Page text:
Writing, Technology and Teens
The digital age presents a paradox. Most teenagers spend a considerable amount of their life composing texts, but they do not think that a lot of the material they create electronically is real writing. The act of exchanging emails, instant messages, texts, and social network posts is communication that carries the same weight to teens as phone calls and between-class hallway greetings.
In 2008, the Pew Internet and American Life Project and the National Commission on Writing partnered to author a research report looking at how teens identify as writers based on the increasing trend towards exchanging electronic, text-based communication with peers. The report that was produced, “Writing, Technology and Teens”, sought to address how teens define their writing, the role of electronic technologies and communications platforms in writing, whether pleasure is derived from writing in-and-out of school, and better understand how teens experience instruction of writing in-school.
Growing concerns have been raised about the influence of electronic communications technologies, such as text messaging via mobile devices and web based utilities, social networking websites, and e-mails, suggesting that common practices, such as shortening words, use of acronyms to replace phrases, and lax punctuation and grammar, will degrade quality writing. Many parents believe, however, that teens are writing more, now, than they did when they were teens and are less critical than their children about the impact the computer has on writing.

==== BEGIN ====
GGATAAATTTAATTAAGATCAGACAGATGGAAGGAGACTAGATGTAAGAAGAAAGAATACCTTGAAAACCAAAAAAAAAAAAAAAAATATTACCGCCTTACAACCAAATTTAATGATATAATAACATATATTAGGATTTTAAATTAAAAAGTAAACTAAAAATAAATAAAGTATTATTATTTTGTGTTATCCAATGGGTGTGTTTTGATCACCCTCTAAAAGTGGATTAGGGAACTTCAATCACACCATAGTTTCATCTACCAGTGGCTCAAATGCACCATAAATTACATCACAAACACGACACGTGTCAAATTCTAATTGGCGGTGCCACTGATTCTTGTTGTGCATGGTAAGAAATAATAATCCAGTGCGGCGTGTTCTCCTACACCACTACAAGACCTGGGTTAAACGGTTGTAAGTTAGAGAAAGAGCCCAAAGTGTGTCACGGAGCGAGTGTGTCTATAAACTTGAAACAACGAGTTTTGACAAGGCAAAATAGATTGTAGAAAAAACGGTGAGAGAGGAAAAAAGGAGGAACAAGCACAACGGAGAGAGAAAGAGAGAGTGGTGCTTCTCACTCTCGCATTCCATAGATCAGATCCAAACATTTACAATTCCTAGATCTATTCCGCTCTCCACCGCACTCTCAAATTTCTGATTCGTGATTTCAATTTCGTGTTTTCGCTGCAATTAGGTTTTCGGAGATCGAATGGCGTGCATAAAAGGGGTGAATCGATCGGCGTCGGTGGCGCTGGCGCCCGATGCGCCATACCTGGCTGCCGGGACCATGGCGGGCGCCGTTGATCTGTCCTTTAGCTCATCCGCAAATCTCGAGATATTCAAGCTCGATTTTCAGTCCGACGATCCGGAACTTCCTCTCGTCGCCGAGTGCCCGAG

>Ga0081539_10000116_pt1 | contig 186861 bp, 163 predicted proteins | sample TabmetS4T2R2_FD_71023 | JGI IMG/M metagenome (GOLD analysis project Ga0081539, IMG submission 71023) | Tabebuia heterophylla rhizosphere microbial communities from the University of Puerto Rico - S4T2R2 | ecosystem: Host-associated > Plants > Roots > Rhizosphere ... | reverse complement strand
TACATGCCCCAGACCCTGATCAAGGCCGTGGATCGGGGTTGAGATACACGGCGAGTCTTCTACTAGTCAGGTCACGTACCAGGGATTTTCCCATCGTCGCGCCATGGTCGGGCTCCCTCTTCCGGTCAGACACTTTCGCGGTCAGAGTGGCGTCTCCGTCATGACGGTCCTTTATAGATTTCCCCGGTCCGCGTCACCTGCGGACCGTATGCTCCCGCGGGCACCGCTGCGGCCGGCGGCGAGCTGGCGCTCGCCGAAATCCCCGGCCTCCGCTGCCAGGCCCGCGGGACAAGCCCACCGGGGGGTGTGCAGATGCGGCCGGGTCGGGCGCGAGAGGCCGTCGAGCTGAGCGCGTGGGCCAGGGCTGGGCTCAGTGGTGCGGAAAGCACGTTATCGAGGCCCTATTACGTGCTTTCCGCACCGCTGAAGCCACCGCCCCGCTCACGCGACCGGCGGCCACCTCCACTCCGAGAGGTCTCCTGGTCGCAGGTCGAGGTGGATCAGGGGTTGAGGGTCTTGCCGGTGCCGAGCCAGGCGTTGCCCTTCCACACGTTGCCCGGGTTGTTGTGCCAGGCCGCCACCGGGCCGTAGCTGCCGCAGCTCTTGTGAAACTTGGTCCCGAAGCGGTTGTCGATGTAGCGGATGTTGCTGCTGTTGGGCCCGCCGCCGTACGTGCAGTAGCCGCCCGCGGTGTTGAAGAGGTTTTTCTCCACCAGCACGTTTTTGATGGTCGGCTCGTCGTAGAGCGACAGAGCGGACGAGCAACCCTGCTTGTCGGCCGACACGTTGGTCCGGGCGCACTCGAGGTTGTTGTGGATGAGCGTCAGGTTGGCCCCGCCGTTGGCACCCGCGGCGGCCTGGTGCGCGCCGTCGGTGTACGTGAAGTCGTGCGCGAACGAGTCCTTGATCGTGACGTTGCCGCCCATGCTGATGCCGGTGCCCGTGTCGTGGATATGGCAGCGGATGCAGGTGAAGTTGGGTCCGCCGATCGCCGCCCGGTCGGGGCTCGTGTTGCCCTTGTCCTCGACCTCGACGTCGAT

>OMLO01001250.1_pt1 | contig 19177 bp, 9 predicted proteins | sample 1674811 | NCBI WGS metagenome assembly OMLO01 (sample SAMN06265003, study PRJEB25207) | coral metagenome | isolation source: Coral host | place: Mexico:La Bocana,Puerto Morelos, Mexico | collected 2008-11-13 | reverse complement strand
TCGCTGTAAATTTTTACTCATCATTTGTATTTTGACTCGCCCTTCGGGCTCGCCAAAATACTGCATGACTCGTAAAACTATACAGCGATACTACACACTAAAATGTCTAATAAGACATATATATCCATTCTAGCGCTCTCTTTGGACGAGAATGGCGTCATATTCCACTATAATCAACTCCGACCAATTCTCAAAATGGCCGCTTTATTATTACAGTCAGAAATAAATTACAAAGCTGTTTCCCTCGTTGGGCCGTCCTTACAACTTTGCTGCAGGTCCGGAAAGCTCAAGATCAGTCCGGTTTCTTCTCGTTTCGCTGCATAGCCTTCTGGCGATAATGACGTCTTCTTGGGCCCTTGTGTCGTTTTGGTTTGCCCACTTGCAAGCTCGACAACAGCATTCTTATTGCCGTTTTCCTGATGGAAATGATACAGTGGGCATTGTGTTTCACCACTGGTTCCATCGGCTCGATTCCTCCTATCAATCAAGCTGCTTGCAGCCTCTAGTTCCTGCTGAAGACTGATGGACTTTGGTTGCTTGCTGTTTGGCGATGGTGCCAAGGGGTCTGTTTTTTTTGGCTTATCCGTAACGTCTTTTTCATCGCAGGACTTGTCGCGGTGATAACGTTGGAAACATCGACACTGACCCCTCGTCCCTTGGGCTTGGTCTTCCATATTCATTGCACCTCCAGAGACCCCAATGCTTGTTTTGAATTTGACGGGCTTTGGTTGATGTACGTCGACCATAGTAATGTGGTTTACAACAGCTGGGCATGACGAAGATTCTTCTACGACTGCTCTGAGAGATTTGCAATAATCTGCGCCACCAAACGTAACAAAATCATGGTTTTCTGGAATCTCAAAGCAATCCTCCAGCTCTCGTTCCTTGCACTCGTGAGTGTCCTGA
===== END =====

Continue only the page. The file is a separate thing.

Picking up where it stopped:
Many teens surveyed still held a traditional view of conceiving writing, as something unique from that which they do using technology. These practices are considered communication with peers, from which teens derive different pleasure than they do from writing for pleasure and for work.
The report also found that teens would further enjoy writing and engage in writing practices more freely if they were given relevant topics, if they were challenged by their teachers, if they believed they had authentic audiences to whom they could distribute their work, and they were given opportunities to write more creatively and with more time in school. Though out-of-school writing for pleasure occurs, almost three-quarters of respondents wrote for pleasure by hand, and many see writing on the computer as a tool for ease and convenience.
The researchers found out that both parents and teens recognize the importance of writing and that teens desire to become better writers. However, parents and teens differ on the benefits of technology in assisting in that process, and believe that electronic, text-based communication will improve writing skills, such as being able to present ideas clearly and put more effort into their writing.Open Writing, Technology and Teens_PEW.pdf